Dr. Chua (she's a professor at Yale, along with her Jewish husband) has also chosen a very difficult path of parenting her children in a style that is common for Chinese families, but she is raising her children in America.  Therefore, she doesn't have the support of her community and the other parents around.  This can potentially cause her children to feel "different" and socially outcasted.


Ok, rather than judging, let's look at the aspects of Dr. Chua's perspective that may have some merit.  She says that "she is shocked and horrified at how much time Westerners allow their kids to waste - hours on Facebook and computer games - and in some ways, how poorly they prepare them for the future. It's a tough world out there!"  Herein lies the fear that motivates her.  She's afraid her own daughters will not be motivated nor equipped to handle life as adults.  I get that!  Many parents are over-indulging their kids and cushioning the blows that life hands out.  Are we crippling our kids or loving them and trusting that they'll figure it out when the time comes?  In addition, she lives in a world of achievers - being a professor at Yale is no small feat, not to mention that she is surrounded by students who all got into Yale!  She wants her own children to achieve on a similar level and this is how she has chosen to accomplish it.


There has to be a healthy place in the middle somewhere between coddling and playing taskmaster.  Dr. Chua describes forcing her 7 year old daughter to play a song on the violin over and over, through dinner and into the night with no breaks for water or the bathroom until she mastered the piece.  One could argue that this teaches perseverance and the understanding of pushing through the discomfort to achieve mastery.  Again, at what cost?  Will she grow to hate her mother?  Will she grow to hate the violin?  Will she become angry and bitter because she wasn't given the love and compassion she really needed at that age?  (At least in that situation)  From my perspective, a child can learn the same lessons, but it doesn't have to happen all in one night.  The same lessons of commitment to an instrument and perseverance toward mastery can all be taught and learned without abusive words and/or actions.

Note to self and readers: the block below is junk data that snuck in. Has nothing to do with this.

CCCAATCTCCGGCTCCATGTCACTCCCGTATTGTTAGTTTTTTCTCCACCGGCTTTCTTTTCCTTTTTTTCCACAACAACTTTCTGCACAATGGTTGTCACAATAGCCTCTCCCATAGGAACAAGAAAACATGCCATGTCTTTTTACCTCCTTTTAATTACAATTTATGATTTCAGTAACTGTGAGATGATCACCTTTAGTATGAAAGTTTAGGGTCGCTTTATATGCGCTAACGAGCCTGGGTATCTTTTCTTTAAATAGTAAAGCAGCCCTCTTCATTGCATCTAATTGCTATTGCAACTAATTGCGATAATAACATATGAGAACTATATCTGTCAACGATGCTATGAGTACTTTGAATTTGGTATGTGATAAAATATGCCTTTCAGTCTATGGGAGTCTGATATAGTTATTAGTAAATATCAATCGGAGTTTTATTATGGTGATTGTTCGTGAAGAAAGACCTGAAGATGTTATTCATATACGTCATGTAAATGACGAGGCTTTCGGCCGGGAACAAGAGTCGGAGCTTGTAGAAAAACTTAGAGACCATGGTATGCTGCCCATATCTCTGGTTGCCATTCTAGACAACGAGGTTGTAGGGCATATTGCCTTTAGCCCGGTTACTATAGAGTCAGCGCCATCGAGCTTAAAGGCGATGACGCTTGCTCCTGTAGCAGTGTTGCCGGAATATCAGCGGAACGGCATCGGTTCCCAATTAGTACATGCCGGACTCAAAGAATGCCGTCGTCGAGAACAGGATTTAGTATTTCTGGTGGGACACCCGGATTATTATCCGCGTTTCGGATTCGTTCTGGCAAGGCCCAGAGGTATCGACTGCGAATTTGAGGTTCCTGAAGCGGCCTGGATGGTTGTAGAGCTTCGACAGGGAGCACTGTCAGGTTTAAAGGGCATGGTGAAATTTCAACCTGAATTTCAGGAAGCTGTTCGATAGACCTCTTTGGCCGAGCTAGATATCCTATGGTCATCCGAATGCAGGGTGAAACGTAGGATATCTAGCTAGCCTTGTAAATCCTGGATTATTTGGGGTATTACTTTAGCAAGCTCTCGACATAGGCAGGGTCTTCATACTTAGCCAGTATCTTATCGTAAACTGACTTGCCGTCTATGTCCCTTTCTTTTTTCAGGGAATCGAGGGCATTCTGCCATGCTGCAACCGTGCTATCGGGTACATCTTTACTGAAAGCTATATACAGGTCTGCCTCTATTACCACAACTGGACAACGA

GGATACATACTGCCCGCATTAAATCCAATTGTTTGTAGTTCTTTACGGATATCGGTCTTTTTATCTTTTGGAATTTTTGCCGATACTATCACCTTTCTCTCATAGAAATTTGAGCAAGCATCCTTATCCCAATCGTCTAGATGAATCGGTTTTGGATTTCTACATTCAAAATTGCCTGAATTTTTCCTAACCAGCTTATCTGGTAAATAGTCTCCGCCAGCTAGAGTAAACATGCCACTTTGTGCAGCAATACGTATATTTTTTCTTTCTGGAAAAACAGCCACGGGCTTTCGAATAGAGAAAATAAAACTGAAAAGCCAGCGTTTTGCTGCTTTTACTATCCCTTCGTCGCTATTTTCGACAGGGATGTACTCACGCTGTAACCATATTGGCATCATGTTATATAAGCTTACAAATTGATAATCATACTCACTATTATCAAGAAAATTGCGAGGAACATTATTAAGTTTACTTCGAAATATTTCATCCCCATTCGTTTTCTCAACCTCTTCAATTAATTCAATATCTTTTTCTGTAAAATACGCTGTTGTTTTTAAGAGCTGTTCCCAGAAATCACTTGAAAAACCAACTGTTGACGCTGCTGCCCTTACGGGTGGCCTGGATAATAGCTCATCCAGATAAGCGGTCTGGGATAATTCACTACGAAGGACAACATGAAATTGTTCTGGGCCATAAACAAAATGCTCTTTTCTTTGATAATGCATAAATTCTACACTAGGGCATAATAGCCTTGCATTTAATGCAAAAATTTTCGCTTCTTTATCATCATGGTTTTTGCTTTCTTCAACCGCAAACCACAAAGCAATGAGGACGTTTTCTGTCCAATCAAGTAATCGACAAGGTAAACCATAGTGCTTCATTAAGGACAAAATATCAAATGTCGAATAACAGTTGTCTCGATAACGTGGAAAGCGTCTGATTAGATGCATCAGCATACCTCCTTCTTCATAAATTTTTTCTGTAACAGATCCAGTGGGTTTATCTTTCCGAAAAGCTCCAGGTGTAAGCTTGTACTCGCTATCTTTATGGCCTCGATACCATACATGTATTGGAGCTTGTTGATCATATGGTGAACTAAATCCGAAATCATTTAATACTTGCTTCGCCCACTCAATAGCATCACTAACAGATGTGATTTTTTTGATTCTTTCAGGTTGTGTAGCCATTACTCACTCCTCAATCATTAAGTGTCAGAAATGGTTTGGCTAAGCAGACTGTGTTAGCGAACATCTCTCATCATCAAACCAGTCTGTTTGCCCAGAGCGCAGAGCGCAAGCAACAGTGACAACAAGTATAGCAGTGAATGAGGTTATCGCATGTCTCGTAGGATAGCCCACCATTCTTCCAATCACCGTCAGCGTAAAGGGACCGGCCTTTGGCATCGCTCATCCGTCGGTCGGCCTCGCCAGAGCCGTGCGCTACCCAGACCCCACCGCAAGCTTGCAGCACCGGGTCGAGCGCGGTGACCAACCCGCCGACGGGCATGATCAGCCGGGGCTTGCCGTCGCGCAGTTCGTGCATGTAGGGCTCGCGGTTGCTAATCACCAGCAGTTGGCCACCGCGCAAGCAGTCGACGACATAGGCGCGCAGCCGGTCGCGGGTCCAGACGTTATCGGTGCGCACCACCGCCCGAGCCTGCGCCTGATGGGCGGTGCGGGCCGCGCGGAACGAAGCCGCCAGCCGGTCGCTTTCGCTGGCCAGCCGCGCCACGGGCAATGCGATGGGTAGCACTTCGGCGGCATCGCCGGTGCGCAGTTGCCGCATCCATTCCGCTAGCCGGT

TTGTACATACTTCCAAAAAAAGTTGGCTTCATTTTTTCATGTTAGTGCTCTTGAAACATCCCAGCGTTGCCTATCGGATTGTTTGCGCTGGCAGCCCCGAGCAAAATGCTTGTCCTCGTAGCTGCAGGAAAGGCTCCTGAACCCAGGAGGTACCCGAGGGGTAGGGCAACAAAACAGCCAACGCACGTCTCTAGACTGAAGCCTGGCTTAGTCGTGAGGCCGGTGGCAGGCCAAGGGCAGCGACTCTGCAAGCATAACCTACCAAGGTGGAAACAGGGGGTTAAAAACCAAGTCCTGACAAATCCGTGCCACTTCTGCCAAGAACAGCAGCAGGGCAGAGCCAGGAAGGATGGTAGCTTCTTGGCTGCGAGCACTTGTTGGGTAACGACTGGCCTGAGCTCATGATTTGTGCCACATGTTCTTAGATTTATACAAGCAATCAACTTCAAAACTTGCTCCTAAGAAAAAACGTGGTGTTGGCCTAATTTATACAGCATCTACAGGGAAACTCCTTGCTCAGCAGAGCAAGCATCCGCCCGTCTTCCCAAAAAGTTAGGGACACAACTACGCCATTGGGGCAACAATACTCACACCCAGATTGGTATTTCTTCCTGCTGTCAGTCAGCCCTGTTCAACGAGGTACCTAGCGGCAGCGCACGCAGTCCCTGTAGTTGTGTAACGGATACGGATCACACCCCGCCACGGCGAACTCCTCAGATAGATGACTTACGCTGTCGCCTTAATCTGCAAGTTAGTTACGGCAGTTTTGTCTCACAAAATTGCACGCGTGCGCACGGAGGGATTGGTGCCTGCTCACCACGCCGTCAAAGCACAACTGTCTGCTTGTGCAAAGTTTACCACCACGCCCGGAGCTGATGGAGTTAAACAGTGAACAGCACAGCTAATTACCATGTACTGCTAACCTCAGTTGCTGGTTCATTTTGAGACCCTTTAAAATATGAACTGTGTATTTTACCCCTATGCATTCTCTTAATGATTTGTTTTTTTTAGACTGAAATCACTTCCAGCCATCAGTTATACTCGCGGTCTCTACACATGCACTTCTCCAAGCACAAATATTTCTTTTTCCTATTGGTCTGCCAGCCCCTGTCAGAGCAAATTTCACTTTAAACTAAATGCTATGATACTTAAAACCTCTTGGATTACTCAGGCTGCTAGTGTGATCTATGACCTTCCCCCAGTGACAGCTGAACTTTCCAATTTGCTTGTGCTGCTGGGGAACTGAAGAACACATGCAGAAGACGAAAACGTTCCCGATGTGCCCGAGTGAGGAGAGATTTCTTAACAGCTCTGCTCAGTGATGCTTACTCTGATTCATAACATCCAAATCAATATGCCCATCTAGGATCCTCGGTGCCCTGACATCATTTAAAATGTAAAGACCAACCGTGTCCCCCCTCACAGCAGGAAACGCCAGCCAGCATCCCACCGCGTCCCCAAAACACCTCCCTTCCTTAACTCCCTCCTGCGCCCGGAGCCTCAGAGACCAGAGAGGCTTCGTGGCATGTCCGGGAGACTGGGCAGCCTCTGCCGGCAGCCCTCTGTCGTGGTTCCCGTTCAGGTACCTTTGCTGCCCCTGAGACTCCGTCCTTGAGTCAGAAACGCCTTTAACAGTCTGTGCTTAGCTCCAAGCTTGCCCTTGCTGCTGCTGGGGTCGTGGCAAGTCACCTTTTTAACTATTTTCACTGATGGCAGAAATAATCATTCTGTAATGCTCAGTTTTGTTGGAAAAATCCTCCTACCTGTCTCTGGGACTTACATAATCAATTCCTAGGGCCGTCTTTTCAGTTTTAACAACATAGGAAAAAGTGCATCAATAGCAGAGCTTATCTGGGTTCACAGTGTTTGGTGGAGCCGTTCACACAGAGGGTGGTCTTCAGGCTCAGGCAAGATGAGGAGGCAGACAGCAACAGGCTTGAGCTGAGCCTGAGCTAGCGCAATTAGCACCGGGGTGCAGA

I believe that this whole brouhaha could end up being a blessing.  Why not swing the pendulum a little more toward higher expectations of our kids, rather than overindulging them on all levels?  We can certainly learn from Dr. Chua's perspectives, however, let's keep things moderate by avoiding abusive tactics and unkindnesses toward our kids!


Wishing you balance,



This article is also posted to my blog.

coffee cup 

Coffee with Bette 

We will meet this coming Tuesday, February 1st from 9:30 - 11:00, open house style at Chocolatine, 2955 E. Thousand Oaks Blvd., T.O.


Bring your parenting questions and join the fun!


Remember, the parenting advice is free, but the food and beverages are not!

Parents of 0 - 10 Year Olds!
We are back up and running!
Our next meeting will be
Wednesday, February 9th, 2011
at my office
268 E. Lombard Street
Thousand Oaks
Please RSVP so I know how many to expect!
Bring a friend or two!
$35 per person
$50 per couple
This month's topic:
Showing our kids love with healthy boundaries!
RSVP 805-230-2464 or


The Balanced Parenting Learning Library Introduces:

Raising Our Kids to Become Fabulous Adults by Looking Forward and Working Backwards
 by Bette Levy Alkazian
edited by Karyn Blackmore-Hagy
Now available!



POTTY LEARNING: The Do's, Don'ts and the Oops of Poops

 (available in hard copy or electronically)Bette Alkazian, LMFT
Whether you've already accomplished potty training with your kids or not, you know what a frustrating time it can be.   

If you're somewhere in the process, not yet ready to begin or long past it, but know someone else, this book is a great resource!

 Go to my website and click on the Learning Library to purchase this e-book for only $9.99.

 Available in hard copy by email